Decoded CEO: Lack of confidence keeping women from tech
Boosting confidence and a new perspective about what tech is. That’s the key to getting more women to choose a career path in tech, according to Kathryn Parsons.
Parsons, the CEO and co-founder of London-based start-up Decoded, is here to spread her gospel and get the world – not least women – into coding.
“We believe it is a journey, and the first step is the hardest,” she told Project Ada.
Goal: Changing the idea of tech
Kathryn Parsons says that she wants to reframe the world’s idea of what tech is. She describes going into classrooms of 17 year-old girls, and asking who thought of themselves as brilliant coders.
“Not one of them puts up their hand. When I ask them ‘are you a good problem solver?’ Are you a good creative thinker?’ all hands shoot up.”
Decoded was founded in 2011, and has now gone bi-continental, with the New York offices soon to celebrate their first birthday.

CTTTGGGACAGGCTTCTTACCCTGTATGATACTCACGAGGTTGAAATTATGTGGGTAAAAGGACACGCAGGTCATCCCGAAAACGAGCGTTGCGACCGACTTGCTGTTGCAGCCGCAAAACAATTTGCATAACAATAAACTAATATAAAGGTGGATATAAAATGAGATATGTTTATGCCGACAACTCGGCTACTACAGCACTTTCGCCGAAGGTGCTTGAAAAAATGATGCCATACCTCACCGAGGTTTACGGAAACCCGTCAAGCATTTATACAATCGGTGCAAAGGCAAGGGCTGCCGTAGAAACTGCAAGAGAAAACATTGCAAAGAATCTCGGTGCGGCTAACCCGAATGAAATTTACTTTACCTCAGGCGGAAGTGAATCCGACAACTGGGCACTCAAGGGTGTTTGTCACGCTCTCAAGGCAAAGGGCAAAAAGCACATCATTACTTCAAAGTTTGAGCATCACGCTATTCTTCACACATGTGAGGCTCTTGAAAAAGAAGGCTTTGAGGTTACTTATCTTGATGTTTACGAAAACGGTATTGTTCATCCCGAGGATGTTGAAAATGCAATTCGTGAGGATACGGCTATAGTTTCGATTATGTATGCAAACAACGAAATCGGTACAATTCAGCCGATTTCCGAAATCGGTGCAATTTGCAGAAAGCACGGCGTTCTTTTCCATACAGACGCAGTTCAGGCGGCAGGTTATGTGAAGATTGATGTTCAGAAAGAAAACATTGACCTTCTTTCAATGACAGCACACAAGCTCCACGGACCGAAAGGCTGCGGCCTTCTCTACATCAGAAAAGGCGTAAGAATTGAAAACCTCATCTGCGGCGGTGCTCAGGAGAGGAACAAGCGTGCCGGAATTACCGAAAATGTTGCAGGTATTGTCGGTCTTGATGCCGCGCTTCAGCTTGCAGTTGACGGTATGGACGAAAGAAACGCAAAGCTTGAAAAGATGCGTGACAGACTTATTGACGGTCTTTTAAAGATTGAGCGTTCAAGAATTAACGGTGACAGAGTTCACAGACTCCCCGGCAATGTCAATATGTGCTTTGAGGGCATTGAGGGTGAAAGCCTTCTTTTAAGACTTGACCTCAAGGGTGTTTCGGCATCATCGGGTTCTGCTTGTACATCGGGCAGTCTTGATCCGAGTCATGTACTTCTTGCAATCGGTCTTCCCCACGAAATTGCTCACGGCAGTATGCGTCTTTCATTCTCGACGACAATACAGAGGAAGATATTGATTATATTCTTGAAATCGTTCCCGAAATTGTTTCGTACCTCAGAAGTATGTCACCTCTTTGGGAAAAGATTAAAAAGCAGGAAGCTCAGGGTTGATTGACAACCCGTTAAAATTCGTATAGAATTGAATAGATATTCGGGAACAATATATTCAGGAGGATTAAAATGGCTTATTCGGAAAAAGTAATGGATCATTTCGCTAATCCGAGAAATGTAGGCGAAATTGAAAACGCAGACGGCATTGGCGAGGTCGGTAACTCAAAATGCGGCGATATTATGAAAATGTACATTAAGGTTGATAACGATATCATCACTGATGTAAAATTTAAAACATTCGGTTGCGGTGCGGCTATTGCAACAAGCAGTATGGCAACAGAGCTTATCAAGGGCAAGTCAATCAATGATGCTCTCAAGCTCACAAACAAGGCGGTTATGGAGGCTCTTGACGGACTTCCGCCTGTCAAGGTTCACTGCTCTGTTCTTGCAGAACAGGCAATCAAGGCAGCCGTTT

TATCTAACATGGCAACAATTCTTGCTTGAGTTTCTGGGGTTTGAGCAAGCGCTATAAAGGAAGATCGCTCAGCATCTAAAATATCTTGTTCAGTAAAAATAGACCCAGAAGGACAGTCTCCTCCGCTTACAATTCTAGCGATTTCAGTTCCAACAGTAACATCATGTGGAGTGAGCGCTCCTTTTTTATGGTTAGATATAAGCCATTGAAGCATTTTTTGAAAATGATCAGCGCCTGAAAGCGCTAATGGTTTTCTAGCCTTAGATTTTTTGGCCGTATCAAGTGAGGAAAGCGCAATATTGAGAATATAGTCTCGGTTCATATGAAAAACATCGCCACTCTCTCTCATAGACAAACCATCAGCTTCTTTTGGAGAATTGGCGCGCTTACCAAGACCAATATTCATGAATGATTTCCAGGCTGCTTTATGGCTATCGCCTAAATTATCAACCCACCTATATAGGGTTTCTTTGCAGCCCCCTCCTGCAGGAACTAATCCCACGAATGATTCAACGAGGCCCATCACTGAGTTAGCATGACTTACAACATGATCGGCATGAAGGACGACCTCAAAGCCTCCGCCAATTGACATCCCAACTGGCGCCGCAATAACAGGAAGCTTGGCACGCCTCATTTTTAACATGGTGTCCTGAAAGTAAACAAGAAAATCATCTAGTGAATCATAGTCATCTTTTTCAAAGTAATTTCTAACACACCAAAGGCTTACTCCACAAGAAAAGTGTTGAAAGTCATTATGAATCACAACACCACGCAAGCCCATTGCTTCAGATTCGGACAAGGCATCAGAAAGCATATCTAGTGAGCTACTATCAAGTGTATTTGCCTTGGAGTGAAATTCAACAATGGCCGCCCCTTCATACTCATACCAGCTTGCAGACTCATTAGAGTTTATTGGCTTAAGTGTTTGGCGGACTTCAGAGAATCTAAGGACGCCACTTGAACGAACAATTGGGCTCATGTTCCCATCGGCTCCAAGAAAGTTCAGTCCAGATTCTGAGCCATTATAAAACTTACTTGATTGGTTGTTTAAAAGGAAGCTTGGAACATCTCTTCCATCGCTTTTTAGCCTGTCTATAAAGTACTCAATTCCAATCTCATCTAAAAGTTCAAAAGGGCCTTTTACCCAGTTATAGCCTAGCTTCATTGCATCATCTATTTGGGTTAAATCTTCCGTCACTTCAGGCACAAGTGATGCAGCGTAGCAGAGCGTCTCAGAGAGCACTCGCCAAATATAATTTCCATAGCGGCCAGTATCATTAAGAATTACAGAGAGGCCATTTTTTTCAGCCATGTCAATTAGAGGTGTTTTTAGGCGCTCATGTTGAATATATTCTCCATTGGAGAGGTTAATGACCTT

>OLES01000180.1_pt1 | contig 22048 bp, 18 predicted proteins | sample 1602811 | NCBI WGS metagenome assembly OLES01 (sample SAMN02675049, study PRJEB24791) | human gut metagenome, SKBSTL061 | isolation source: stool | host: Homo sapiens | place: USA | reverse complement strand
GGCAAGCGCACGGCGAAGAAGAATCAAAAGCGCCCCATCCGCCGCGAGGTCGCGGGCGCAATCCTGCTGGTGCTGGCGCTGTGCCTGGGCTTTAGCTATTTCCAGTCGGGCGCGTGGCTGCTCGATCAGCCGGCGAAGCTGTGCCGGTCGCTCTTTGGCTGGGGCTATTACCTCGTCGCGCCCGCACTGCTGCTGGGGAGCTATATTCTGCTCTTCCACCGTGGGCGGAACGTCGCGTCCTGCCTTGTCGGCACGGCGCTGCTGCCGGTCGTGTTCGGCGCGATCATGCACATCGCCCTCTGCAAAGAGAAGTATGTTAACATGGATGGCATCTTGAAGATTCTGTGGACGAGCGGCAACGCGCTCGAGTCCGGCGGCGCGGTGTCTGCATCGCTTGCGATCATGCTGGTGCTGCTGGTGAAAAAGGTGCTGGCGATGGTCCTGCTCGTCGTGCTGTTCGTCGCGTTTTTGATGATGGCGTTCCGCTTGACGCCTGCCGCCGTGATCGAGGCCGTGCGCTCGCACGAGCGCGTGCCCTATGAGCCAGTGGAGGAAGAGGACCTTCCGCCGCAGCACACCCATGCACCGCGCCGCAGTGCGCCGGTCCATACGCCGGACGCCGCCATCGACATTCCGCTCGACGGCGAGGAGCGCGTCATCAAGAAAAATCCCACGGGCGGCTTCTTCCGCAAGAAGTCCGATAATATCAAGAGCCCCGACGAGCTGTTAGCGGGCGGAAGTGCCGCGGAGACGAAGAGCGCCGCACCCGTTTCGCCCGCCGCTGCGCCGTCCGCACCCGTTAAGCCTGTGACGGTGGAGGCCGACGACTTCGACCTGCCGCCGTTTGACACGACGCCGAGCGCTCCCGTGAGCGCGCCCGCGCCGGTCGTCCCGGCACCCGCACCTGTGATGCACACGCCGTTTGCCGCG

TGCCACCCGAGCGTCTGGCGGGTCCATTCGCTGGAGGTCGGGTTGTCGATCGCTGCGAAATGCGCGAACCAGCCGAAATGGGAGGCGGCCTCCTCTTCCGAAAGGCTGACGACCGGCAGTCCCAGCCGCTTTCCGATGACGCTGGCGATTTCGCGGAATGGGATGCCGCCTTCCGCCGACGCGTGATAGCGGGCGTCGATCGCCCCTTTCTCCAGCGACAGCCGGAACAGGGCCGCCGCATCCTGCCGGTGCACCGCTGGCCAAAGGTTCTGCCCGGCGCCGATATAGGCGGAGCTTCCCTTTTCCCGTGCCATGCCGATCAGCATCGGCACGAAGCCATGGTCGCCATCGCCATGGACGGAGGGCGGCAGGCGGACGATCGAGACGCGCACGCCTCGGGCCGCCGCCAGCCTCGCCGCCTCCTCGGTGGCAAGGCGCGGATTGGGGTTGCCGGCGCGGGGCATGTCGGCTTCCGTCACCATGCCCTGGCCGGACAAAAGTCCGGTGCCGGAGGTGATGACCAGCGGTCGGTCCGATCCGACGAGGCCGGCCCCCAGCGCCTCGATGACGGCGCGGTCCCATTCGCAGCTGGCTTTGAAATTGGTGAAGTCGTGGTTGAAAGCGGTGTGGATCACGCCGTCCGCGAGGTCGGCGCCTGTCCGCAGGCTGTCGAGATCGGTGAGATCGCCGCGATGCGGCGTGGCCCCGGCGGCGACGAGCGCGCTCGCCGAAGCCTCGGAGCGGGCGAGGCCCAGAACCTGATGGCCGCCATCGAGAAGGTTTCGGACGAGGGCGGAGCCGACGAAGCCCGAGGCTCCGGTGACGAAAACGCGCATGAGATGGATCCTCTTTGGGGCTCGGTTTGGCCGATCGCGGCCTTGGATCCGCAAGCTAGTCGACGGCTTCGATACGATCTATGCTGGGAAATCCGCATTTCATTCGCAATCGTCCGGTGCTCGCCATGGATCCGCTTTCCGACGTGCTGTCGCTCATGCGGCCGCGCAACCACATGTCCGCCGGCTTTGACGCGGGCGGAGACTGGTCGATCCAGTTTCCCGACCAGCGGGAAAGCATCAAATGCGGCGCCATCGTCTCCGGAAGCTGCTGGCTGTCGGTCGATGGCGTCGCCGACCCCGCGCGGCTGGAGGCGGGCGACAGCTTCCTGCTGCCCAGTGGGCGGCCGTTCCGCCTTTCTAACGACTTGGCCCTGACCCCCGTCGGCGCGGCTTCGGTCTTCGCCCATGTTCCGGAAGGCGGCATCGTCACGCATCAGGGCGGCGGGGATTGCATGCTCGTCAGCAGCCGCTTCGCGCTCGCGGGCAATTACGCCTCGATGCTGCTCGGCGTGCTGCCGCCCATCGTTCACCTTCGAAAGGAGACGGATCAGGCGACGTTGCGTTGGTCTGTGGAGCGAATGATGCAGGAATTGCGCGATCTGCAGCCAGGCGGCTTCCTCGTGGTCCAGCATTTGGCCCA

“We’re passionate evangelists”
Having studied languages at university, Kathryn Parsons herself comes from an entrepreneurial background, rather than from the tech world. Most of the Decoded staff are also self-taught coders who used to work with something else. But Kathryn Parsons doesn’t see that as a problem.
“We’re all passionate evangelists. We want to communicate skills. Tech can often talk only to tech, not to the rest of the world. It can feel quite exclusive,” she said.
That exclusive feel may go some way towards explaining the lack of women working in the tech industry. The percentage of women in the workplace is not just low – but actually dropping, from 22% in 2001 to 17% in 2011.
“The stats are pretty awful,” she agreed.
Women lacking confidence
Among Decoded participants, who are pretty equally split among men and women, there’s no difference between genders in aptitude for programming, according to Kathryn Parsons.
“The difference is a huge lack of confidence among women,” she said.
Unsurprising, perhaps, considering the sexist attitudes that still abound about women and technology.
“People still say to me ‘women’s brains don’t really work that way’. It happens every week. I won’t stop until I never hear that phrase again.”